I want to be reading the full book now, but its release date is in a month or two (I found conflicting information).  It’s the most recent in a series of Voice of Witness books published by McSweeney’s.  I’m now interested in reading the rest in the series, but I feel particularly drawn to this topic.

I’ll end with Ma Su Mon on Daw Aung San Suu Kyi’s (political activist who was placed under house arrest for many years and Nobel Peace Prize winner) influence and legacy:

Auntie was the role model of our young generation and of all the party members–we call Daw Aung San Suu Kyi “Auntie.”  We love her.  When I became a full member of the NLD [National League for Democracy], it was because I was so impressed by Auntie.  I love her work and her actions.  But nowadays I try to think about what we have to do.  I mean, we should not just depend on her.  We have to do some work by ourselves to change our country, because all of us are just dependent on Auntie.  If Auntie were not beside us, how would we do it?  Our young generation should prepare for our future, to change our country.  We all put everything on her shoulders, and it’s not fair for her.  She’s an old woman now.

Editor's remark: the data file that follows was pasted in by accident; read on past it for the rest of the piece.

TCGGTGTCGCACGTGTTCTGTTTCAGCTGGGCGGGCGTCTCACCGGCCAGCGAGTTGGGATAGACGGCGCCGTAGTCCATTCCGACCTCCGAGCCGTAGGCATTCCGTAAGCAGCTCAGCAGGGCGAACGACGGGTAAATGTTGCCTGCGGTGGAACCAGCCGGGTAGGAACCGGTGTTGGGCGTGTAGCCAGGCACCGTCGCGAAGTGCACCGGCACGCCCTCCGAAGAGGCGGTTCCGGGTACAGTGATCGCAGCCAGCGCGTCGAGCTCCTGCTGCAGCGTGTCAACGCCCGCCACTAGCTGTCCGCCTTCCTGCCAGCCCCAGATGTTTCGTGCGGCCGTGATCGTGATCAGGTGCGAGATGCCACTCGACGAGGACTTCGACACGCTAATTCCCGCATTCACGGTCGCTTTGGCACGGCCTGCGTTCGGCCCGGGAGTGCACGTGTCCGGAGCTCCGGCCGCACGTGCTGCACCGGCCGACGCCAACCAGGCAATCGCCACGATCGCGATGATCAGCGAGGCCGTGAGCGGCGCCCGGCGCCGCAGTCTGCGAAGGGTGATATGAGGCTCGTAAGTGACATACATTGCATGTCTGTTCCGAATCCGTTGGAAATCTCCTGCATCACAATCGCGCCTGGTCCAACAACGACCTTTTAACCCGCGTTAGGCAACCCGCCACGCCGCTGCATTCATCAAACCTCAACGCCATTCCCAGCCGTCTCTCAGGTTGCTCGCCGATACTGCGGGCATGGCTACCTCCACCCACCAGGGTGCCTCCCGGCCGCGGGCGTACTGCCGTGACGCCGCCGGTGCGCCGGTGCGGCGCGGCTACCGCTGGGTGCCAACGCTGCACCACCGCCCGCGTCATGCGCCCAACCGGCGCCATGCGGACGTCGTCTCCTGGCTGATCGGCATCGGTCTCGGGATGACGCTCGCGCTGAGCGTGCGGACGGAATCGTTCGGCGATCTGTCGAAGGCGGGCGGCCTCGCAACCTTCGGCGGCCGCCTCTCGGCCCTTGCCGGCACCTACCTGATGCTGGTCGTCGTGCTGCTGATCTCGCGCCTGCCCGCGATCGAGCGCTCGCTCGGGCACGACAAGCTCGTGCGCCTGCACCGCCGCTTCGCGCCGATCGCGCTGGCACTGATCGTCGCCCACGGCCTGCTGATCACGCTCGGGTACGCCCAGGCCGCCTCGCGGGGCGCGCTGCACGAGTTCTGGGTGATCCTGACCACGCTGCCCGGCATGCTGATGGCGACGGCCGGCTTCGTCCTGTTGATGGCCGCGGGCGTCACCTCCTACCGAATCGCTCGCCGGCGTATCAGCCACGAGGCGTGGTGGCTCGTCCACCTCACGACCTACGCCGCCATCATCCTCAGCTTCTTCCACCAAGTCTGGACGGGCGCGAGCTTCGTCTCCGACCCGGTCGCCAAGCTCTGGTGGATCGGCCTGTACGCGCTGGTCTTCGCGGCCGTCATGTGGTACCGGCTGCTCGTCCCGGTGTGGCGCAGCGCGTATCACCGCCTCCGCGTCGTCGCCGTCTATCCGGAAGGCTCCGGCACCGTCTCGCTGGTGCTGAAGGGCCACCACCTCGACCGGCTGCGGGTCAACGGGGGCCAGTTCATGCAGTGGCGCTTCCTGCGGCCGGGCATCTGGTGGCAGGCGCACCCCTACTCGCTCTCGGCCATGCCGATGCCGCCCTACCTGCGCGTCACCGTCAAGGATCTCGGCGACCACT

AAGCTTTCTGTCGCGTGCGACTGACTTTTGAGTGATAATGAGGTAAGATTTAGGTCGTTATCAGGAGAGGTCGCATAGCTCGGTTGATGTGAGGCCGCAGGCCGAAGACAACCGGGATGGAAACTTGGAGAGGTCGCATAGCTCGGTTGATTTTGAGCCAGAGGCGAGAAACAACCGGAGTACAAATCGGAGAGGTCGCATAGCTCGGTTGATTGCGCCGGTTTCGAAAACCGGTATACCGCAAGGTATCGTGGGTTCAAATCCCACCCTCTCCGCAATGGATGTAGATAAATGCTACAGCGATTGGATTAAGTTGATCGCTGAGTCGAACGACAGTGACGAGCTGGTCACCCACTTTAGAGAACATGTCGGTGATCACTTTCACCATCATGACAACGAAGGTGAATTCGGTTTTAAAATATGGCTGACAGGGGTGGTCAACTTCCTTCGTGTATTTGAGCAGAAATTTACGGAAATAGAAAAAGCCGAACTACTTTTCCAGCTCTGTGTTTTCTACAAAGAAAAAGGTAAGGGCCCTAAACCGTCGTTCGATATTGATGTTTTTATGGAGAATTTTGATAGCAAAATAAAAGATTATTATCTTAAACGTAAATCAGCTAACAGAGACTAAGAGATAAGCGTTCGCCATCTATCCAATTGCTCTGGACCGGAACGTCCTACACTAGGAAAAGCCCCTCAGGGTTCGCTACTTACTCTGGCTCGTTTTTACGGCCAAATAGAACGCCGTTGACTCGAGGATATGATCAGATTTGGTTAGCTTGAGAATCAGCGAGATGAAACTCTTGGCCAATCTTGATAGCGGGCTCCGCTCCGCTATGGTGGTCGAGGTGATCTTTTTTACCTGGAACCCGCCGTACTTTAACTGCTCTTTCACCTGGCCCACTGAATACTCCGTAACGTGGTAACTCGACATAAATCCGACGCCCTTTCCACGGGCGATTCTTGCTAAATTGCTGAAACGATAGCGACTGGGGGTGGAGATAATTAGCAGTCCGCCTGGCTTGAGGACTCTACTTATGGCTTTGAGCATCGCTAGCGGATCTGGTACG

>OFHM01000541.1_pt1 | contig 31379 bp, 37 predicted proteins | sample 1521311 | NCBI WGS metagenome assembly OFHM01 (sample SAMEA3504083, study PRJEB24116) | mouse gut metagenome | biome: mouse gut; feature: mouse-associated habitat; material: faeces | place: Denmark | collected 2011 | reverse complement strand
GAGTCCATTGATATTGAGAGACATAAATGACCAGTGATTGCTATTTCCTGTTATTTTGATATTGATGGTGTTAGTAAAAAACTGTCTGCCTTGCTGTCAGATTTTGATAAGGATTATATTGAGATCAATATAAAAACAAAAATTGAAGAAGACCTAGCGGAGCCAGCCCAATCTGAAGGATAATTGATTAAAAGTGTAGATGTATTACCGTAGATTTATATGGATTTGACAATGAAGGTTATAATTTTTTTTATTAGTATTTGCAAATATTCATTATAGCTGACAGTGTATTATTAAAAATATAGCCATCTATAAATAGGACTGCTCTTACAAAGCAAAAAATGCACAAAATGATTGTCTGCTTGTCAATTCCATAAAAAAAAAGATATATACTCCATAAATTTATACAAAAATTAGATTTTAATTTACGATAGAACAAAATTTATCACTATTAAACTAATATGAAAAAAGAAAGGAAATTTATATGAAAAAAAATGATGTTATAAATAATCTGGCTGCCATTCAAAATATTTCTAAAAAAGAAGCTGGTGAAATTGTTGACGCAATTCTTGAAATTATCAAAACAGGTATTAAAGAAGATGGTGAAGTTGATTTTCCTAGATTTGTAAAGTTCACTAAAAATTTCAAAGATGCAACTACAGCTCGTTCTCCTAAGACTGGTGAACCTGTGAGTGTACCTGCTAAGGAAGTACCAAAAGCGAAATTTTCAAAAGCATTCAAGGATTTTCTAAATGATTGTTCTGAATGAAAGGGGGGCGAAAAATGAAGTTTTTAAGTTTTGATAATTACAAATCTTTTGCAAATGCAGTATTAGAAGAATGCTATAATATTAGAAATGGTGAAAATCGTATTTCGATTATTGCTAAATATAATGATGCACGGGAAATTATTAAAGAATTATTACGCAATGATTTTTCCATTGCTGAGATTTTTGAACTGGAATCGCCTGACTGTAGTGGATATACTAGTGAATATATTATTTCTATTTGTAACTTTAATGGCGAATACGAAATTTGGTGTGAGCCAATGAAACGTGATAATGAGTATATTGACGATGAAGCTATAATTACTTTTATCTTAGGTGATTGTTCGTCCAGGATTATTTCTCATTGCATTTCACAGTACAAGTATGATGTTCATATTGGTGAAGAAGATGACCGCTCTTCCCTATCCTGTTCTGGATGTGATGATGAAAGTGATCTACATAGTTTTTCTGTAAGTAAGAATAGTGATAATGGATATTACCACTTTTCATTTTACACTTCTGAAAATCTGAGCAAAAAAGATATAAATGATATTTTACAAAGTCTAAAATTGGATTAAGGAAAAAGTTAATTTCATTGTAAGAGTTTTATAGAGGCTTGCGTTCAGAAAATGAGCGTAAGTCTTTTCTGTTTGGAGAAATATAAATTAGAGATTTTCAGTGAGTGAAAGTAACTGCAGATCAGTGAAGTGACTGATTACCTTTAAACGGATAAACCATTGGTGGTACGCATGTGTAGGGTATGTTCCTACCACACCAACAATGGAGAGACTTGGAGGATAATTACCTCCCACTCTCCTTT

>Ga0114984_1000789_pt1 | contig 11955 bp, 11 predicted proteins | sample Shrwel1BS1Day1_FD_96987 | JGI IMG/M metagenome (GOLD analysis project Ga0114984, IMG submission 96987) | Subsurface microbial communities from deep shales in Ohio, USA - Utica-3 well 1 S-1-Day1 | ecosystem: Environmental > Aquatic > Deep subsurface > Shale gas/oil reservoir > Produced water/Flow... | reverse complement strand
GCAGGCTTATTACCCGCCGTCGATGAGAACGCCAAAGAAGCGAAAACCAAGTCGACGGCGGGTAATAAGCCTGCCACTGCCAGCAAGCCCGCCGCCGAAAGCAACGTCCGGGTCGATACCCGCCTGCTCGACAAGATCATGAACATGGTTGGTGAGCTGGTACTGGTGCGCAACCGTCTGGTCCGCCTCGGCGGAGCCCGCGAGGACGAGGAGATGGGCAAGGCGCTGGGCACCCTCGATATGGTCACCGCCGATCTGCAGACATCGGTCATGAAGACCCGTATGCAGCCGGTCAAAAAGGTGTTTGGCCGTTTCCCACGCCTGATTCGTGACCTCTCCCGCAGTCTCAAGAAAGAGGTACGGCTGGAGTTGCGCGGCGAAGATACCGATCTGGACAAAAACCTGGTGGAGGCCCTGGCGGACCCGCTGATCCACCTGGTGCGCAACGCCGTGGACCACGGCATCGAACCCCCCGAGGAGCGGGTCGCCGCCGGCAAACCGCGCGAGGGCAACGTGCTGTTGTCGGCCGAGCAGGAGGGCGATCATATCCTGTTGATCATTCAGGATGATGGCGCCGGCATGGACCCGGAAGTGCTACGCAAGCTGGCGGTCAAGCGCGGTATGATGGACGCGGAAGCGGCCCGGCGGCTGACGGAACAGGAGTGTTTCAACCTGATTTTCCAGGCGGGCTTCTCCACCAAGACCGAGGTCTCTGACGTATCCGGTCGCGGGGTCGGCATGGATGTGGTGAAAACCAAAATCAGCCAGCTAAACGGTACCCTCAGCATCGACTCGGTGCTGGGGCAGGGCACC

(The cover photo is of students and members of the National League for Democracy, with Ma Su Mon in the center of the bottom row.)